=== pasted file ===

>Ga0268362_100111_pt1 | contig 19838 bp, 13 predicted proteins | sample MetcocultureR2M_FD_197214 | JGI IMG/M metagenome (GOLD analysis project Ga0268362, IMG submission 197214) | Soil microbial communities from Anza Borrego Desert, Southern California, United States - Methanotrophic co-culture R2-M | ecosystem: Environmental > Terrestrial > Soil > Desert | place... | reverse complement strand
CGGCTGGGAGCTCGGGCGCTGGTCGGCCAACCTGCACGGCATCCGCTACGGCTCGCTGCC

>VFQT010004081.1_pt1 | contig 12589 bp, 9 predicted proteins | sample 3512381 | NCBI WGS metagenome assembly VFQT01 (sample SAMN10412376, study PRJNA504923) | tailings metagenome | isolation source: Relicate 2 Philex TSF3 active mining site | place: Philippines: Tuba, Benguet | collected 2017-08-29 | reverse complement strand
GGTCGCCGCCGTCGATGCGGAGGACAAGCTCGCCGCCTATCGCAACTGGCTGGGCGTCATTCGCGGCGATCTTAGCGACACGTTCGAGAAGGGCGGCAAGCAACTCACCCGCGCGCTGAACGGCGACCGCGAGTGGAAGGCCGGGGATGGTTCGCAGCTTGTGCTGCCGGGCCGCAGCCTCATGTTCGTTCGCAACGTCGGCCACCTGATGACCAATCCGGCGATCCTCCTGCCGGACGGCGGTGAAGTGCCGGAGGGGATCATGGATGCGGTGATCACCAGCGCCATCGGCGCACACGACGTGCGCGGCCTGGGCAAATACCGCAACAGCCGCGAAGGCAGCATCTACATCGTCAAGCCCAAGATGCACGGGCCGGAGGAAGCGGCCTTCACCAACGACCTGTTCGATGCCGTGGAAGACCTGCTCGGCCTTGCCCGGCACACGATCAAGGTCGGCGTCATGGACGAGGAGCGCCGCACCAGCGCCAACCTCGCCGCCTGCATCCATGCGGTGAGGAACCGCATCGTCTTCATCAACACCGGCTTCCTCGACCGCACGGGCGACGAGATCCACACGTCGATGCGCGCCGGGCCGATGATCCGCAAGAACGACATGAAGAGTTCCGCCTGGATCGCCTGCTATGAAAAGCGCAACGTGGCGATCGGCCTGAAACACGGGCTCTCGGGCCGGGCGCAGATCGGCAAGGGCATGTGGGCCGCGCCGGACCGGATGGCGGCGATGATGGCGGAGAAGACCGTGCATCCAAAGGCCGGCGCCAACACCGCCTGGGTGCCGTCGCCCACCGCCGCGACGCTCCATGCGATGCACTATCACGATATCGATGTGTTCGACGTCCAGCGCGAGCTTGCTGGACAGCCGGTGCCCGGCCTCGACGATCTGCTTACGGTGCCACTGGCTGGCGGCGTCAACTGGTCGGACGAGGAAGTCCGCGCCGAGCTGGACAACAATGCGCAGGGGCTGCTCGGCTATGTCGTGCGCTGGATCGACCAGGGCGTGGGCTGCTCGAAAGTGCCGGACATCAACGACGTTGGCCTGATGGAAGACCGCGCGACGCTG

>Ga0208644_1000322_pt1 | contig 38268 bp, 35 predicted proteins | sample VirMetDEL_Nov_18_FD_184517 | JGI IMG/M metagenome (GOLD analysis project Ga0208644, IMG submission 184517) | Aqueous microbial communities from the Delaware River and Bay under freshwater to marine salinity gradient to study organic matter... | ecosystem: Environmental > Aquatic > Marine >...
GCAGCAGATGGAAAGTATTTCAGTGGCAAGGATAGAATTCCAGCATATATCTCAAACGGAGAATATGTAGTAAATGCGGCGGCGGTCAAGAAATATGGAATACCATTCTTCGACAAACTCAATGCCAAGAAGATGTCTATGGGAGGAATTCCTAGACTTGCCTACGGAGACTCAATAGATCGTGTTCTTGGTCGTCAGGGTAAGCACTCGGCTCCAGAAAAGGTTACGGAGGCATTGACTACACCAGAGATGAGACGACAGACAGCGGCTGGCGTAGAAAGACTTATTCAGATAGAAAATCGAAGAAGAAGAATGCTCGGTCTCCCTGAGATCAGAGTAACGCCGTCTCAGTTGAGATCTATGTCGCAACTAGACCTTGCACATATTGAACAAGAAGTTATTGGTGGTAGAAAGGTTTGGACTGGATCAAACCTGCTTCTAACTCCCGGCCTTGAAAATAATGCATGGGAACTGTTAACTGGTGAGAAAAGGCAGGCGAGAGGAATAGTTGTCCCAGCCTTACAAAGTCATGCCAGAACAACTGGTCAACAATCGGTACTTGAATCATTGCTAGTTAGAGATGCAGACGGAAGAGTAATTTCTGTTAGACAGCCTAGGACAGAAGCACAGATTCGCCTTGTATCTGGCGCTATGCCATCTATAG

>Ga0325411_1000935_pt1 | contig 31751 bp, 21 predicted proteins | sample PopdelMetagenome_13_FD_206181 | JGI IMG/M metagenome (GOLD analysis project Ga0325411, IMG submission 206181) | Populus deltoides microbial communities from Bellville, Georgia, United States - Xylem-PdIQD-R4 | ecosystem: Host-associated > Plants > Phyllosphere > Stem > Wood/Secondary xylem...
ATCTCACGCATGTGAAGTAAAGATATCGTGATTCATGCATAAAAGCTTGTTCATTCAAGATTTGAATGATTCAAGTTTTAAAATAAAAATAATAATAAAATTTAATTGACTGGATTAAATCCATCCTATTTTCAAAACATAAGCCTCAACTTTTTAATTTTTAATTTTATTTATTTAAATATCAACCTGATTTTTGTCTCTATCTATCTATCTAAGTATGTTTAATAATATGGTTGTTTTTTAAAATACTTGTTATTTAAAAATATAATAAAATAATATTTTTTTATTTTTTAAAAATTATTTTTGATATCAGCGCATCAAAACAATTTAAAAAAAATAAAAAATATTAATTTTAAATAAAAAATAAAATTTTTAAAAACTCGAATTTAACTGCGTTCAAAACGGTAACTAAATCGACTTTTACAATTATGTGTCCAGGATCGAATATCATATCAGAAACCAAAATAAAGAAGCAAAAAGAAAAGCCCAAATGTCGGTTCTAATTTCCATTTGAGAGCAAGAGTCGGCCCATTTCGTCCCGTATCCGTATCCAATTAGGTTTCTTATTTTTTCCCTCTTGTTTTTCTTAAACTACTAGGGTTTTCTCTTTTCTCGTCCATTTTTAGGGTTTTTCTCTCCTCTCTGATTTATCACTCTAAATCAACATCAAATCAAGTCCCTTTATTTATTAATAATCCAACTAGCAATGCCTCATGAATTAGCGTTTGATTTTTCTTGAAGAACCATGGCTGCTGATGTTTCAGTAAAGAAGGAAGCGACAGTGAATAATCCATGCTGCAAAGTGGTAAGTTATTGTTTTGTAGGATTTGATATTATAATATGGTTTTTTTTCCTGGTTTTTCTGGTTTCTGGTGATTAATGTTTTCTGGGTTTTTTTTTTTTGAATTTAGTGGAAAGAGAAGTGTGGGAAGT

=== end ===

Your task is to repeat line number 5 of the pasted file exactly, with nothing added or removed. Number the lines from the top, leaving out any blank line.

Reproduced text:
>Ga0208644_1000322_pt1 | contig 38268 bp, 35 predicted proteins | sample VirMetDEL_Nov_18_FD_184517 | JGI IMG/M metagenome (GOLD analysis project Ga0208644, IMG submission 184517) | Aqueous microbial communities from the Delaware River and Bay under freshwater to marine salinity gradient to study organic matter... | ecosystem: Environmental > Aquatic > Marine >...